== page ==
The company's new Patch Manager package automatically scans systems and installs any missing patches.
Intuit Inc. has developed a new tool for small and midsize businesses that are struggling to keep up with patch management.
The company on Tuesday released Patch Manager, a package that scans, assesses, deploys and validates software patches from Microsoft Corp. and other vendors. The tool is part of Track-It!, Intuits asset management and help desk product line.
As new patches become available, the program automatically scans company technology assets, installs missing patches and reboots relevant systems. Patch Manager also provides detailed management reports that allow IT managers to track the patch management process and detect risk patterns.
With the release of the tool, Intuit could gain a foothold in a booming market. The Yankee Group has predicted that the global patch management market will grow from $70 million in 2003 to $300 million by 2008.
One of the reasons for the market surge is that patch management, once a fairly straightforward process, has become cumbersome for many companies.
A report from IT consultancy Robert Frances Group noted that unpatched vulnerabilities constitute the overwhelming majority of security breaches in the enterprise, but patching is often viewed as a time-consuming and costly operation. This has led to interest in automated tools.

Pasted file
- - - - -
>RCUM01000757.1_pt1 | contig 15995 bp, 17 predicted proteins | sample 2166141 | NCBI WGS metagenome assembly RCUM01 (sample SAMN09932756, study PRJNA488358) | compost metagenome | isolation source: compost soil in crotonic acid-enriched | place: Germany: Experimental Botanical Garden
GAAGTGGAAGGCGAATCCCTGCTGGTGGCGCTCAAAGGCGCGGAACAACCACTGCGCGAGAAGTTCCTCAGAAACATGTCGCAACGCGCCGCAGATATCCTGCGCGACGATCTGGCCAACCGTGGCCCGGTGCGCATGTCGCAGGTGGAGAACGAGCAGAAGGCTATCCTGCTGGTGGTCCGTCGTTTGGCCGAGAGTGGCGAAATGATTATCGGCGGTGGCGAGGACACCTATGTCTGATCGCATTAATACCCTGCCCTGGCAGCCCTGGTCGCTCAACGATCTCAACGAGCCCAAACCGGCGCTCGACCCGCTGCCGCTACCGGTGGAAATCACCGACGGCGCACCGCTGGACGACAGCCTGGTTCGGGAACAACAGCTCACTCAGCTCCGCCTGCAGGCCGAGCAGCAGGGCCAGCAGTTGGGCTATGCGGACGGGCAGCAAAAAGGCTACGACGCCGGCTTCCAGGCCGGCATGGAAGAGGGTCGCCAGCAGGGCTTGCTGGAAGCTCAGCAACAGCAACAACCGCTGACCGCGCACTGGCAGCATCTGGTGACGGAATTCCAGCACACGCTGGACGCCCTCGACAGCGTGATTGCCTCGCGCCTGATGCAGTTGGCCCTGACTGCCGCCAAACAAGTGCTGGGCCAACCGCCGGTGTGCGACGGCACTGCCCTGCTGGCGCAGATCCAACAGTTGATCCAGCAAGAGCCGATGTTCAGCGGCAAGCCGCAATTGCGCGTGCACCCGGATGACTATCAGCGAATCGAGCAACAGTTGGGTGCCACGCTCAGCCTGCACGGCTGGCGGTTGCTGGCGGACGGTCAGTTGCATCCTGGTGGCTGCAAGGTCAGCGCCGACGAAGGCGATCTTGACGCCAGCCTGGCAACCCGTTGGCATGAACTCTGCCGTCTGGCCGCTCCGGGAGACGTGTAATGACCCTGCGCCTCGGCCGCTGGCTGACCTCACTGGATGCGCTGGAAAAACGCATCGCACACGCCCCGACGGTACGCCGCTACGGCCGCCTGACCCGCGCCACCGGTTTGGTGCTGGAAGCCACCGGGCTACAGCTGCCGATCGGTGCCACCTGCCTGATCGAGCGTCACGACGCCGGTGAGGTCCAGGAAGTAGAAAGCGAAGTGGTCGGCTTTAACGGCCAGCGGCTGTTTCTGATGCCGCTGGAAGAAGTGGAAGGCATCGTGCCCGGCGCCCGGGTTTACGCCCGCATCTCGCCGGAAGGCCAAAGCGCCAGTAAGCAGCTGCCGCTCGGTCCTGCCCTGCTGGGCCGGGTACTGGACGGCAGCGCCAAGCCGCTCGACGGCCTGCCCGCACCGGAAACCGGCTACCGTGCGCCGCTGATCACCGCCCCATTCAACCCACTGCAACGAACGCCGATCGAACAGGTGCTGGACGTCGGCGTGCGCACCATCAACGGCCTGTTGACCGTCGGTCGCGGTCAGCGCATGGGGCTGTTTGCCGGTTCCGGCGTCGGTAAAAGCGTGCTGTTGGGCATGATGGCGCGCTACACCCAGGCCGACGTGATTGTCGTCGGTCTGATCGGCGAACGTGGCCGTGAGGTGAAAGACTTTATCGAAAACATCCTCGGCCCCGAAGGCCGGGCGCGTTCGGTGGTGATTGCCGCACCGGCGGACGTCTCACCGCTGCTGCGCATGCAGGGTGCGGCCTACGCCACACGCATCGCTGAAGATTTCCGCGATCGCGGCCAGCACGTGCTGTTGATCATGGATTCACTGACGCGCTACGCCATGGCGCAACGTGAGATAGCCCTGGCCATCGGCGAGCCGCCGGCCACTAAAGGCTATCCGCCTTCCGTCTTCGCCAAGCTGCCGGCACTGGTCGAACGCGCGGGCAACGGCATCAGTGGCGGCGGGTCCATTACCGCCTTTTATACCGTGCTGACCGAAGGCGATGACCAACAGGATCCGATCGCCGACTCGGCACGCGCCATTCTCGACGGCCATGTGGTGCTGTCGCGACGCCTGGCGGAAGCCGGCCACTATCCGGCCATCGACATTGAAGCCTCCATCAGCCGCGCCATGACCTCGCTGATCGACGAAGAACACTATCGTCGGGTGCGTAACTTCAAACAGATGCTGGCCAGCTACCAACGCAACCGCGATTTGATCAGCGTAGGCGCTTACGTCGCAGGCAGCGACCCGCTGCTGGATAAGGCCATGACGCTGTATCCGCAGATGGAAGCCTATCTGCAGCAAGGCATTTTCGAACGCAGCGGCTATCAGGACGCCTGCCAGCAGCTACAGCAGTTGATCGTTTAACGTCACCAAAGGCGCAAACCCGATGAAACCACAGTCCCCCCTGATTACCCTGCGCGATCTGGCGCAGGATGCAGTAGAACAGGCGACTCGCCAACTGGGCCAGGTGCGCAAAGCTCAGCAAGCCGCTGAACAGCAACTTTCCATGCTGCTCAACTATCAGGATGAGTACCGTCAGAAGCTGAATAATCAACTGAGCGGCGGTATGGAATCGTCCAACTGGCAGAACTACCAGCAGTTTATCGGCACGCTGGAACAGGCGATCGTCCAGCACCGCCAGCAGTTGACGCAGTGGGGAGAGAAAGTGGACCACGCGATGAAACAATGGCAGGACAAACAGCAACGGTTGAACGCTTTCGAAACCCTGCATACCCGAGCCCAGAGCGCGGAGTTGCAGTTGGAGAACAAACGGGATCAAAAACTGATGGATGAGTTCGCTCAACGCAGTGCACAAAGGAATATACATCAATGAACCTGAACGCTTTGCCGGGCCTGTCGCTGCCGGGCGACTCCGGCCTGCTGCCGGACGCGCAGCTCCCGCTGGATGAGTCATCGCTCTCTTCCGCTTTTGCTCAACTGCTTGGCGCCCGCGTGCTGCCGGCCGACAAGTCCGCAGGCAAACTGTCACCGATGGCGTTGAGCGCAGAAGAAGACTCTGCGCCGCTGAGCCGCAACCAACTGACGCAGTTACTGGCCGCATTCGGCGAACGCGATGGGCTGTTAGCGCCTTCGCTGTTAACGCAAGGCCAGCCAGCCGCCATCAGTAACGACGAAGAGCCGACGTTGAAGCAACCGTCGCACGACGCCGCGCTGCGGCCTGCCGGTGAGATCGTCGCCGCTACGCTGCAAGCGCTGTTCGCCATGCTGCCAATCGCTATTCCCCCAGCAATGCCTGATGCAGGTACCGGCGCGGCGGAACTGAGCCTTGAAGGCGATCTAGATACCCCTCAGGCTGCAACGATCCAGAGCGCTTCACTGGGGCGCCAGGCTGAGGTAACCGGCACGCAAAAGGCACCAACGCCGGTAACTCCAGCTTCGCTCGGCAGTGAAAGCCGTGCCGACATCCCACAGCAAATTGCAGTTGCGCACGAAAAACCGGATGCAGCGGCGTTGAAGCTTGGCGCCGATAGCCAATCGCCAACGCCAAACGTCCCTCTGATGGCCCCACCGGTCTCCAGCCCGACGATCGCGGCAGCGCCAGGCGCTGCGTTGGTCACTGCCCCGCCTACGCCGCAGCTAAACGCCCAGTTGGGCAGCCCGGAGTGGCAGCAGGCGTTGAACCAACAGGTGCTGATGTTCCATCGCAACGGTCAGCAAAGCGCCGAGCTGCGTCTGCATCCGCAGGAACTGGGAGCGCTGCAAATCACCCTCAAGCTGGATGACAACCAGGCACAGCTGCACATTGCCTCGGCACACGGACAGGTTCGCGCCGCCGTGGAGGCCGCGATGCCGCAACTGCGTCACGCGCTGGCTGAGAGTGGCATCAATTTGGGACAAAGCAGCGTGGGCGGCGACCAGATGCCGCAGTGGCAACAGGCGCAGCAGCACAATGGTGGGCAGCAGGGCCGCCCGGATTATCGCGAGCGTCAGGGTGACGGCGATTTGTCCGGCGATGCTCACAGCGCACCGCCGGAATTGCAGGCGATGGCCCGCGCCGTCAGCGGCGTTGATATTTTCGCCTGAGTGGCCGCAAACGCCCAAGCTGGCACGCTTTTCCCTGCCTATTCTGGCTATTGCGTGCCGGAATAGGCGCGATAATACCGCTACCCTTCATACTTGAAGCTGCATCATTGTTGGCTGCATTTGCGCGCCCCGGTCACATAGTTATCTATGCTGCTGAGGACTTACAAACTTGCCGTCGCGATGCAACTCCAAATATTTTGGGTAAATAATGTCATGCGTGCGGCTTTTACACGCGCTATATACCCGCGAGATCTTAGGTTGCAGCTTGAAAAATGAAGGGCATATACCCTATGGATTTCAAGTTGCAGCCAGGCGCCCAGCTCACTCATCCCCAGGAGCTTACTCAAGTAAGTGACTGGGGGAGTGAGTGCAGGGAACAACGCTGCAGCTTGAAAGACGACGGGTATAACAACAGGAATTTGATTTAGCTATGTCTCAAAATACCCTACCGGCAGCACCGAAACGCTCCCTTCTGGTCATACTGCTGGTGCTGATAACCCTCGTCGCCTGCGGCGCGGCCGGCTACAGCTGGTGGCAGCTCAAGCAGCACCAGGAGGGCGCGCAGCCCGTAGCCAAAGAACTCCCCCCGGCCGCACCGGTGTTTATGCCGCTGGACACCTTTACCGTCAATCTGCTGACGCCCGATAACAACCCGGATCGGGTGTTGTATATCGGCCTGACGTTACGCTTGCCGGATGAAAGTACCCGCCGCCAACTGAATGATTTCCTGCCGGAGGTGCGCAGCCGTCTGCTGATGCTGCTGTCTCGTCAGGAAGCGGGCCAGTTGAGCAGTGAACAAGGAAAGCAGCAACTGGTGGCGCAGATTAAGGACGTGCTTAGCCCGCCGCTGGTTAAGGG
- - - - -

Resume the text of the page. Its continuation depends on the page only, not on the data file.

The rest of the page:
In introducing Patch Manager, Intuit hopes to lessen the pain for customers, according to David Weiss, general manager of the companys Information Technology Solutions unit.
"Everybody is having difficulty with protecting their systems from harmful intruders, considering that theres a constant barrage of security threats," Weiss said. "Its become tough for companies to determine which machines are protected and which arent."
SMBs, in particular, have been struggling with patching since they usually dont have enough IT staff members to keep up with the nearly constant stream of patches Microsoft and other vendors are issuing.
eWEEK Labs Jason Brooks says Microsoft should consider a more granular and open patching infrastructure for Windows. Click here to read his column.
"Smaller companies need to have tools that are as little work for them as possible," Weiss said. "They need to streamline their operations, not add more tasks."
Intuit is not alone in offering automated patch management, but Weiss believes that since Patch Manager is folded into a larger package, it is unique in the breadth of what it can do. "Other tools have some asset tracking, but because of the extent of our portfolio, we feel we add more layers of protection," he said.
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